Friday, 18 March 2016
How ironic that the Chancellor announces the sugar levy this week, which is the result of so much campaigning by charities, when his Cabinet Office colleague Matt Hancock wants to make it impossible for us to do that in the future. This is just one example of how the Budget today was not so much a case of jam today, but more of problems down the line.
Compared to four months ago, George cut a dejected figure at the despatch box. Economic forecasts do not look as good as he hoped. He has been left with no choice but to ask the Paymaster General to find a further £3.5 billion of efficiency savings. With government already cut to the quick, the brunt of these cuts will be left to fall on the moist vulnerable in society. And who will be left to pick up the pieces? As always, it will be our nations charities. In the Autumn, George gambled on strong economic forecasts to avoid austerity. Yesterday, that came back to bite him. While he was able to find tokens such as money to tackle homelessness, this was balanced out by severe cuts to disabled people. Ultimately, this was a budget which left our social fabric weakened.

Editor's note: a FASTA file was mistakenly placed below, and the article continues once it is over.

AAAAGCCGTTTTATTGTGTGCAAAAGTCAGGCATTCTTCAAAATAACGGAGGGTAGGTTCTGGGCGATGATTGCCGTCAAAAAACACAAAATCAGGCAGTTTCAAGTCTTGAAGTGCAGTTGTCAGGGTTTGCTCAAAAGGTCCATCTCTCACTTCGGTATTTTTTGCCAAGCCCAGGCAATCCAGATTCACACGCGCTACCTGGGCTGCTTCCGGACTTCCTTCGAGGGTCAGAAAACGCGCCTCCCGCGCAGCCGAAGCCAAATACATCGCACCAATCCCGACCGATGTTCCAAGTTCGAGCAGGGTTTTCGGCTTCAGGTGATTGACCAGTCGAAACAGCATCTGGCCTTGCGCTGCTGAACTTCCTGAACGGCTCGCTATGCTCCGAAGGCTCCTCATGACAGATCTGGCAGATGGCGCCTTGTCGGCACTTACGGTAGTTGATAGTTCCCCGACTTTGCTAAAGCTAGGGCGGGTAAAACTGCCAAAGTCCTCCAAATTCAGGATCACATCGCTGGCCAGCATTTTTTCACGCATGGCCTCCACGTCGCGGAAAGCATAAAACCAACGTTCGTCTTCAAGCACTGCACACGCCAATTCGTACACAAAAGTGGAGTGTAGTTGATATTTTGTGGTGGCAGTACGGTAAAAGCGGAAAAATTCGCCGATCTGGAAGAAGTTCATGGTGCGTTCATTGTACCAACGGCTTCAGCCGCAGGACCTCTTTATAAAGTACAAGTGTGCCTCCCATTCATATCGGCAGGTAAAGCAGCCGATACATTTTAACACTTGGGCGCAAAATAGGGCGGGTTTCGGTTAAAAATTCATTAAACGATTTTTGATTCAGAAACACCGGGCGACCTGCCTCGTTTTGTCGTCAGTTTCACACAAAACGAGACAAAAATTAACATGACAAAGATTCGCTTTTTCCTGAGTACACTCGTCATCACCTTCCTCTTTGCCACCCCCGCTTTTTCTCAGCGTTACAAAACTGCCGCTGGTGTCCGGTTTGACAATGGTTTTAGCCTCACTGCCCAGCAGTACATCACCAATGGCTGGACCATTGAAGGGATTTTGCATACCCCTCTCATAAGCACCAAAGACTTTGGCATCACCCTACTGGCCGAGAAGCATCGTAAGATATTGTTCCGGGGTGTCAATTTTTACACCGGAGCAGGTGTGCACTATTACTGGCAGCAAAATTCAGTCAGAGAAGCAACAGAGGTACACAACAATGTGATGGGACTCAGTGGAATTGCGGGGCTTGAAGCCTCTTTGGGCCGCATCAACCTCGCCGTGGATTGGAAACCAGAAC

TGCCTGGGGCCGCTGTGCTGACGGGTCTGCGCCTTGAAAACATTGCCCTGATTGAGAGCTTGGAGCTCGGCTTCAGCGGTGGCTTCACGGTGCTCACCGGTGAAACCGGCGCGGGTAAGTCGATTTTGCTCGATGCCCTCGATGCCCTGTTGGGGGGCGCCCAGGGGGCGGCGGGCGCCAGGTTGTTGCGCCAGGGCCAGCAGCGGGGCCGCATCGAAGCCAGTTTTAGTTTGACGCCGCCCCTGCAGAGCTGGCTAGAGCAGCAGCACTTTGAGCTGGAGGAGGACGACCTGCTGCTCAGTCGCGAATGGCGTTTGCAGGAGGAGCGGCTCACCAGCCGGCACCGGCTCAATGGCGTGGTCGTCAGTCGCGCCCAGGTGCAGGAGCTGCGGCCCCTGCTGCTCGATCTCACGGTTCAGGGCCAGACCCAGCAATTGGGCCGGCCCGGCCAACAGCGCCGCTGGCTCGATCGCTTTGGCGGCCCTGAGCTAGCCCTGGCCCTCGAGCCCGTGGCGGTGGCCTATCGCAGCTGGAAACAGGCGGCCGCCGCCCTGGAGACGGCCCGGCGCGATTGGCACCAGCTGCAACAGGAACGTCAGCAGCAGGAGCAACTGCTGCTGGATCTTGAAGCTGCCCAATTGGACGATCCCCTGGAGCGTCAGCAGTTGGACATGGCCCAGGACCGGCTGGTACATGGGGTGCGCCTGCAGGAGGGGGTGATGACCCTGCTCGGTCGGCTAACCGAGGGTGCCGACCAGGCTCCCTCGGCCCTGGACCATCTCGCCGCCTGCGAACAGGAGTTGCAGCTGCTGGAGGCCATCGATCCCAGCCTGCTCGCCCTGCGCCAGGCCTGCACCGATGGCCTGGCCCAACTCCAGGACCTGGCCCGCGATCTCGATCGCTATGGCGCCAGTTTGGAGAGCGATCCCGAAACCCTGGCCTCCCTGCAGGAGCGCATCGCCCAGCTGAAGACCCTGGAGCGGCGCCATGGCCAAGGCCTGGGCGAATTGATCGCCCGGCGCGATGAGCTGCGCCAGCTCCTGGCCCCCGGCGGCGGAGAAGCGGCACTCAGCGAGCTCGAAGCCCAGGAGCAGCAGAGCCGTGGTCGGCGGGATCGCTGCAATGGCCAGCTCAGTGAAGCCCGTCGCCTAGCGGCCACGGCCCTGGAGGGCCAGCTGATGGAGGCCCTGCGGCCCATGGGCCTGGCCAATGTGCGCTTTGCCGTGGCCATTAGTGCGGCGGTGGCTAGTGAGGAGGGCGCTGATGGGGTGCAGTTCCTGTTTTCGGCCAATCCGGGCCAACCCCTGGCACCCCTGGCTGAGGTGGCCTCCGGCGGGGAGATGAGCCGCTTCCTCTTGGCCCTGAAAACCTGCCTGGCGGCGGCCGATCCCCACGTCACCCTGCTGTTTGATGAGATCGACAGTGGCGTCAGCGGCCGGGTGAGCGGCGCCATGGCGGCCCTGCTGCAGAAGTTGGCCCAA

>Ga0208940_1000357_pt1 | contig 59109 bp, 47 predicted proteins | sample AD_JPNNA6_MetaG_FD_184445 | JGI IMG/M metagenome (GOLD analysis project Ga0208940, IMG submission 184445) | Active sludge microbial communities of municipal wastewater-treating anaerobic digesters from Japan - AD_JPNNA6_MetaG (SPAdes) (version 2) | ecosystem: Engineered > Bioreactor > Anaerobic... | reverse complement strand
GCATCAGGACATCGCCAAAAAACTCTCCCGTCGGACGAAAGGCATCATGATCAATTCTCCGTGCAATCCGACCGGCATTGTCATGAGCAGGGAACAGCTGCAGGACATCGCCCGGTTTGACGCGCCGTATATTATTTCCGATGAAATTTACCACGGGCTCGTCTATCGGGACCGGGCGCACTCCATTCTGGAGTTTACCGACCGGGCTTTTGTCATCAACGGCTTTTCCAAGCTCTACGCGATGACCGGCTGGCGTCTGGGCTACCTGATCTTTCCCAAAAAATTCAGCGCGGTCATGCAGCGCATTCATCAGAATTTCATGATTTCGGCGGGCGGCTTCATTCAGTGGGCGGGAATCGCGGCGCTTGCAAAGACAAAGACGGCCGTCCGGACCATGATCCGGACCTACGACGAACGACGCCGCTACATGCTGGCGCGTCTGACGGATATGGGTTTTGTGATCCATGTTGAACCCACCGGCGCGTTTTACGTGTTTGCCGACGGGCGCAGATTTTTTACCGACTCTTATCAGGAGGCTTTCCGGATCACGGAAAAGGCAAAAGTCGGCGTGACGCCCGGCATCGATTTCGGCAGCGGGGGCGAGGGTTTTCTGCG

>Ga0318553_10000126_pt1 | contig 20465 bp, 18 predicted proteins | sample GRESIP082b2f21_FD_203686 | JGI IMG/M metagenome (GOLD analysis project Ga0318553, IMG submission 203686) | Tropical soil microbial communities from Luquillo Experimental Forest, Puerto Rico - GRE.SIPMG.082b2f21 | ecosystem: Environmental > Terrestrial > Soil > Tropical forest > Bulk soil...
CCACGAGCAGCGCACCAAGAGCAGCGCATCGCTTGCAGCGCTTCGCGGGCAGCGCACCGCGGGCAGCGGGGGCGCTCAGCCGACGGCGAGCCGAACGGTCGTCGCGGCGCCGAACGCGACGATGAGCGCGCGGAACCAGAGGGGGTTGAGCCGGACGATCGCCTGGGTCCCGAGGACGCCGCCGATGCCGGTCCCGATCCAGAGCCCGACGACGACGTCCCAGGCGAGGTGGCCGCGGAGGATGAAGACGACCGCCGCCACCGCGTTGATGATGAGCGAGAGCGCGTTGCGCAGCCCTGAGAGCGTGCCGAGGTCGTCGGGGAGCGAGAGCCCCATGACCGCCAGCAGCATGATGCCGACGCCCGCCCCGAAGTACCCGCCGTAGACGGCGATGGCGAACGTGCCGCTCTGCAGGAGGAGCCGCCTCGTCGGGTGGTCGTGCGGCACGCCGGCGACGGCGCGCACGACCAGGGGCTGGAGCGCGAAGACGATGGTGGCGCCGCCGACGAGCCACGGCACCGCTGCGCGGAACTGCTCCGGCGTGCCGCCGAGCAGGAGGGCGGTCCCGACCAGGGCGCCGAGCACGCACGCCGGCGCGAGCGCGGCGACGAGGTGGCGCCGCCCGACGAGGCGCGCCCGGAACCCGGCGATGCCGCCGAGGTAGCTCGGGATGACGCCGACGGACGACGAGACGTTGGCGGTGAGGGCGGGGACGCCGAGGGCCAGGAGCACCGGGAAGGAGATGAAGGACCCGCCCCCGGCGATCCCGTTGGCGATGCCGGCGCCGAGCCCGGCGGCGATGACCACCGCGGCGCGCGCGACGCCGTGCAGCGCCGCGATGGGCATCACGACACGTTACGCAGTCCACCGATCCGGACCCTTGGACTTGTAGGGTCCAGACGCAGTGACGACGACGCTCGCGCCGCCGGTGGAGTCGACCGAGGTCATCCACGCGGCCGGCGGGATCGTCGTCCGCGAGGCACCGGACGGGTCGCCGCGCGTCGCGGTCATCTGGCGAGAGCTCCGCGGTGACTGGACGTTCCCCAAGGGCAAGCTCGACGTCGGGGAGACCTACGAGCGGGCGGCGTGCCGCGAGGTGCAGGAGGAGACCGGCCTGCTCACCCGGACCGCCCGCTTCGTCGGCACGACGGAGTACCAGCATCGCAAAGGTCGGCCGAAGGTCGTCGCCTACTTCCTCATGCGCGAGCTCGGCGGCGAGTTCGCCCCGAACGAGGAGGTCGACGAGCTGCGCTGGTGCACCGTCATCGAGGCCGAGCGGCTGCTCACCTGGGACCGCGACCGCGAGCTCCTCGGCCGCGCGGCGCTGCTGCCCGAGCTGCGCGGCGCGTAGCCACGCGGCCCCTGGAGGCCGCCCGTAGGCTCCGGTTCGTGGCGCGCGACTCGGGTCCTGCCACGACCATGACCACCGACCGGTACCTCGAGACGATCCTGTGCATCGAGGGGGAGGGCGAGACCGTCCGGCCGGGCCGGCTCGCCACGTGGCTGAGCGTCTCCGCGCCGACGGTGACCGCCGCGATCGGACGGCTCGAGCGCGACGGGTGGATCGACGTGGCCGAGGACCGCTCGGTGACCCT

It was also a budget which underlined the importance of charity voice. The sugar tax would never have happened were it not for the countless charities who have raised awareness of this issue. Even some of the charities which are to be in receipt of income from LIBOR fines and the tampon tax are known for their advocacy.
And not all of government would have the charity sector silenced. Yesterday, Lord Hodgson launched his last report into the impact of the Lobbying Act. This Act was a democratic car crash, and silenced too many charities around the most recent General Election. I am delighted that Lord Hodgson has recommended significant reform of the Lobbying Act. This will stop charities being subject to regulation on the appearance of their campaigns, and ensure that they are regulated on their intent. I still want to see the Lobbying Act repealed in its entirety, but these recommendations are a good first step.
In a week where the Government have taken on board the suggestions of charity voice, they should heed the lessons outlined by Lord Hodgson. We need his ideas implemented without delay, and without excuses. Otherwise, how can charities continue to contribute to the national debate, and form stronger policy?